Oksanen's novel on Estonia's wartime history in Telegraph's best books of 2015 list ({{commentsTotal}})

Sofi Oksanen's latest Estonia-themed historical novel When the Doves Disappeared has landed a spot in The Telegraph's must-read list of 2015.

Oksanen's tense family drama tells the story of the occupation, resistance, and collaboration in Estonia during and after World War II.

Oksanen is one of 11 authors of fiction to make it to the list of the British daily. Also included are Ben Lerner's 10:04, Anthony Quinn's Curtain Call, and Satin Island by Tom McCarthy.

When the Doves Disappeared was released in Finland in 2012 and has been translated into English by Lola Rogers.

It follows the lives of three young Estonians as they try to stay alive in German and Soviet-occupied Estonia, with the narrative skipping between wartime events and 1966. Roland is a fiercely principled Estonian freedom fighter, Edgar his morally ambiguous cousin who collaborates with both the Nazis and the Soviets, and Juudit the latter's unhappy wife.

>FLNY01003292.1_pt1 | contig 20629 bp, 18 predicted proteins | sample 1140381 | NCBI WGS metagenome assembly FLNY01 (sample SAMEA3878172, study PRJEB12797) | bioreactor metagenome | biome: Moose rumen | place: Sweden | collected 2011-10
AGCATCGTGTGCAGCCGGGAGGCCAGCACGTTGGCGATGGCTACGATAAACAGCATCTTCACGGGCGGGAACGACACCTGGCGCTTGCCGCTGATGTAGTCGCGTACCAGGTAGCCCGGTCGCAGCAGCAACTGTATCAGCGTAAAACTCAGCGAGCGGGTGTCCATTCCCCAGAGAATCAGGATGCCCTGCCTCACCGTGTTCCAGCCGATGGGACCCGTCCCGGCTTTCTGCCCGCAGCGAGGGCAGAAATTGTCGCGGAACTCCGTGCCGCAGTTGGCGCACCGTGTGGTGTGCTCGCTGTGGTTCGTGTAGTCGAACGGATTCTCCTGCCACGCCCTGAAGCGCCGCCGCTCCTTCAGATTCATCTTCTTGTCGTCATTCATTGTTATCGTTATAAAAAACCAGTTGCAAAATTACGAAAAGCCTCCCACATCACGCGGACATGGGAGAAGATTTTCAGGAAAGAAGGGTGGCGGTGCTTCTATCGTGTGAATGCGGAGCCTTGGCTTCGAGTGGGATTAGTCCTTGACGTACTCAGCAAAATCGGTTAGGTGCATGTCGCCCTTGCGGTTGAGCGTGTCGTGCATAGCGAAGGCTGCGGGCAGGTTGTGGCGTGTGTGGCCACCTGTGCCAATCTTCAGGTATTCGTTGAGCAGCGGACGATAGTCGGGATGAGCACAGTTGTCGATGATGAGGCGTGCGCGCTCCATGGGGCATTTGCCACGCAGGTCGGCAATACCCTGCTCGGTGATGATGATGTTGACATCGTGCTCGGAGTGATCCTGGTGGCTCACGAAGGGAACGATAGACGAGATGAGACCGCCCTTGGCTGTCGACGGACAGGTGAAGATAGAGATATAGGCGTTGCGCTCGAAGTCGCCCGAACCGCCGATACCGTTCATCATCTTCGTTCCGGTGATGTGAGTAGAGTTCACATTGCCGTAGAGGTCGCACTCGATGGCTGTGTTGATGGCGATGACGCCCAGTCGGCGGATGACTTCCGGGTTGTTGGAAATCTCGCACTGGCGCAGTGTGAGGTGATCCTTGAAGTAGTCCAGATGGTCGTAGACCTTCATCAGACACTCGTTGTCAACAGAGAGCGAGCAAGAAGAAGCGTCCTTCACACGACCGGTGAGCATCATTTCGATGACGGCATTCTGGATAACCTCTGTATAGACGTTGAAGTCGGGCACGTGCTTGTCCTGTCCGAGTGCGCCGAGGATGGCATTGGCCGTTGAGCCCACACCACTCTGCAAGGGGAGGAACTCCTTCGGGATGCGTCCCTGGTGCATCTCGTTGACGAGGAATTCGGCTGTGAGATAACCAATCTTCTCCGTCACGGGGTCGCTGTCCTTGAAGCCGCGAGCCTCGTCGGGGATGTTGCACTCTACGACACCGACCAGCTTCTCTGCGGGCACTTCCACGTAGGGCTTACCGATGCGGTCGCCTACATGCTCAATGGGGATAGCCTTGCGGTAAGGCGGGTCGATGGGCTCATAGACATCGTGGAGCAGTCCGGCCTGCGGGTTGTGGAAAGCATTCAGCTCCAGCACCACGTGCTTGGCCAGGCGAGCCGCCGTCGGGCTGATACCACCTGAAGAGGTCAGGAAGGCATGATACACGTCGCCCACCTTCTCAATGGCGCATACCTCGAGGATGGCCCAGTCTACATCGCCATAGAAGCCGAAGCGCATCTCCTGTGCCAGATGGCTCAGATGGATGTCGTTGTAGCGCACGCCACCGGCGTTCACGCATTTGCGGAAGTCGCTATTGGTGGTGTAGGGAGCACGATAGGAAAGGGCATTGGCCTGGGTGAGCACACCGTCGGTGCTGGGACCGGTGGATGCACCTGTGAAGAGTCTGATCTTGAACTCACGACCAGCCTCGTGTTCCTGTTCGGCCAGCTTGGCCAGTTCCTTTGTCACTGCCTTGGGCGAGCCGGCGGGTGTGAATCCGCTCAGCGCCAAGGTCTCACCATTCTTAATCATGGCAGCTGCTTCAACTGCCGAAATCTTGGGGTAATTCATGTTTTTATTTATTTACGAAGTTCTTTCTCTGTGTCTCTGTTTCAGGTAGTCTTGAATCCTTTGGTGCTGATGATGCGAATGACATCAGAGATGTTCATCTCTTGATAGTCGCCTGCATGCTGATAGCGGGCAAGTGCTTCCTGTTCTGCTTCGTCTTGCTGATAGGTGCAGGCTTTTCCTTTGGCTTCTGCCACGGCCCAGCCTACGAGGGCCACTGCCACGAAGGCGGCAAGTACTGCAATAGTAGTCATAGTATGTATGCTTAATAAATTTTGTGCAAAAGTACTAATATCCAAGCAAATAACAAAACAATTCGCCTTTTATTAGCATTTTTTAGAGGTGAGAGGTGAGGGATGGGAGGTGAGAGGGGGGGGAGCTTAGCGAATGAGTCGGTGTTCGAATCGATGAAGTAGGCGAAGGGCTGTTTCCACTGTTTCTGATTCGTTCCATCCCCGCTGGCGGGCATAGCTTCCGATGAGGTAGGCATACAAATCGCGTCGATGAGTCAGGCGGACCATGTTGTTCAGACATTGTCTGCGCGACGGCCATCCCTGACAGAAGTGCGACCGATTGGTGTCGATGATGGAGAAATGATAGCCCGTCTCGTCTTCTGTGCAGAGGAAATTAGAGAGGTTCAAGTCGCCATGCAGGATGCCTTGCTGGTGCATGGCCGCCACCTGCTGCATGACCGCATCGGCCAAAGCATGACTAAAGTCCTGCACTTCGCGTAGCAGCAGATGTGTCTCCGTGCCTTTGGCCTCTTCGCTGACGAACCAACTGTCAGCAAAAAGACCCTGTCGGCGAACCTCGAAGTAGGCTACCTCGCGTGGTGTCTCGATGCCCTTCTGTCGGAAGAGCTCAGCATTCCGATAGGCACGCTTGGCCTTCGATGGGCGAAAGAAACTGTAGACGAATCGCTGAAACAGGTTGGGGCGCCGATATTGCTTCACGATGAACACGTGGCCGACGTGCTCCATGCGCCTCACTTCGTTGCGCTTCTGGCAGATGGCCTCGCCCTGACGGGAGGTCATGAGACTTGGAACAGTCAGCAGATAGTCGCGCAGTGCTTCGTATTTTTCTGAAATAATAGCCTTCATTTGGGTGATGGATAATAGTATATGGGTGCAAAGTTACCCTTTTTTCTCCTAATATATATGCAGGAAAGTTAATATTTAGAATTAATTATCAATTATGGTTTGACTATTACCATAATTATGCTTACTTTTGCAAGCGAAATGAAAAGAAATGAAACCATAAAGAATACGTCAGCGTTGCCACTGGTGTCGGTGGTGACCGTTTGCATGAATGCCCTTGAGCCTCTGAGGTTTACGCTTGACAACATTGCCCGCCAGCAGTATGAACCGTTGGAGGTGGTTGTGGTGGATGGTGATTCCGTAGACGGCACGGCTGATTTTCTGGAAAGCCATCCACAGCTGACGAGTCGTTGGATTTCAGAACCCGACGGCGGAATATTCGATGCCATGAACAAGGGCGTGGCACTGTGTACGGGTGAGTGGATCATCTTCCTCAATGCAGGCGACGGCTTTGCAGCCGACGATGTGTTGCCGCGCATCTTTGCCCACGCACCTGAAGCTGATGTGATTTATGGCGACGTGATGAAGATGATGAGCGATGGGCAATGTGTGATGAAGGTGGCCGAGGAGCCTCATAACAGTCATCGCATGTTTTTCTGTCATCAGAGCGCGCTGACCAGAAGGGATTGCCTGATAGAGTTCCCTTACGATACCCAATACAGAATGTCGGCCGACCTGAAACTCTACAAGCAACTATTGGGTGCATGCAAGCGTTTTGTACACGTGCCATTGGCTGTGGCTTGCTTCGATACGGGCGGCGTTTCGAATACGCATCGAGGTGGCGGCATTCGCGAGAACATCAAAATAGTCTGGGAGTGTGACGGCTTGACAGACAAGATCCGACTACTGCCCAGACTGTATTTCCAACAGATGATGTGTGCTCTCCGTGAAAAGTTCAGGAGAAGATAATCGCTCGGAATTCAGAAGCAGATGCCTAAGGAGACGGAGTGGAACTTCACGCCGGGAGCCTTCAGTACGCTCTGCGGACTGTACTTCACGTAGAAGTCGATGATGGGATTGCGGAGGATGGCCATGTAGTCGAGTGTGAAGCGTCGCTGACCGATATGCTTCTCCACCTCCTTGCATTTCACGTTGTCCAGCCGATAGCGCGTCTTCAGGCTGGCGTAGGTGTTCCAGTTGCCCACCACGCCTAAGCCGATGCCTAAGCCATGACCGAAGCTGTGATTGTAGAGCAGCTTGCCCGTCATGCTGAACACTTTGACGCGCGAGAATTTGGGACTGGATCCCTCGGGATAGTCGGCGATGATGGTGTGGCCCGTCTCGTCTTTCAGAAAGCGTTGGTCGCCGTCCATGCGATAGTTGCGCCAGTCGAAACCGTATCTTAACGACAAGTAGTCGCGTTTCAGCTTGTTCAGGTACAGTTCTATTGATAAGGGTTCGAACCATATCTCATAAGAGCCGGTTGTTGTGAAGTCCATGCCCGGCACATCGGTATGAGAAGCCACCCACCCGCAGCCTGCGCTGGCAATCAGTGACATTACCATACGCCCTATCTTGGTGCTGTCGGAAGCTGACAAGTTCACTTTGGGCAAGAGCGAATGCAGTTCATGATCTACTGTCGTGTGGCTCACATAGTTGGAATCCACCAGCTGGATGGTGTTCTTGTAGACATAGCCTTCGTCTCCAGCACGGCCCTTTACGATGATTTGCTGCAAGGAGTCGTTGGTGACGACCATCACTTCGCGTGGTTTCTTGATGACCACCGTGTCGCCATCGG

Oksanen, a child of a Finnish father and an Estonian mother, has won numerous international awards for her work. Her third novel Purge, which put Estonia's wartime history in the world's literary map, became an international bestseller and has so far been translated into 38 languages.

Editor: M. Oll

Opinion digest: Our plans do not have to bend to distorted Russophobia

In a recent opinion piece in Postimees, small business-owner and Reform Party member Vootele Päi responded to criticism sparked by Prime Minister Jüri Ratas' plans to attend a commemorative concert-service at the Estonian church in Saint Petersburg next month.

Kallas, Kasemets, Maasikas: EU is strong, no upside to losing the euro

Speaking on Vikerraadio's "Reporteritund" ahead of the 60th anniversary of the Treaty of Rome, Siim Kallas, Keit Kasemets and Matti Maasikas agreed that despite its prblems, the EU remained strong as a union.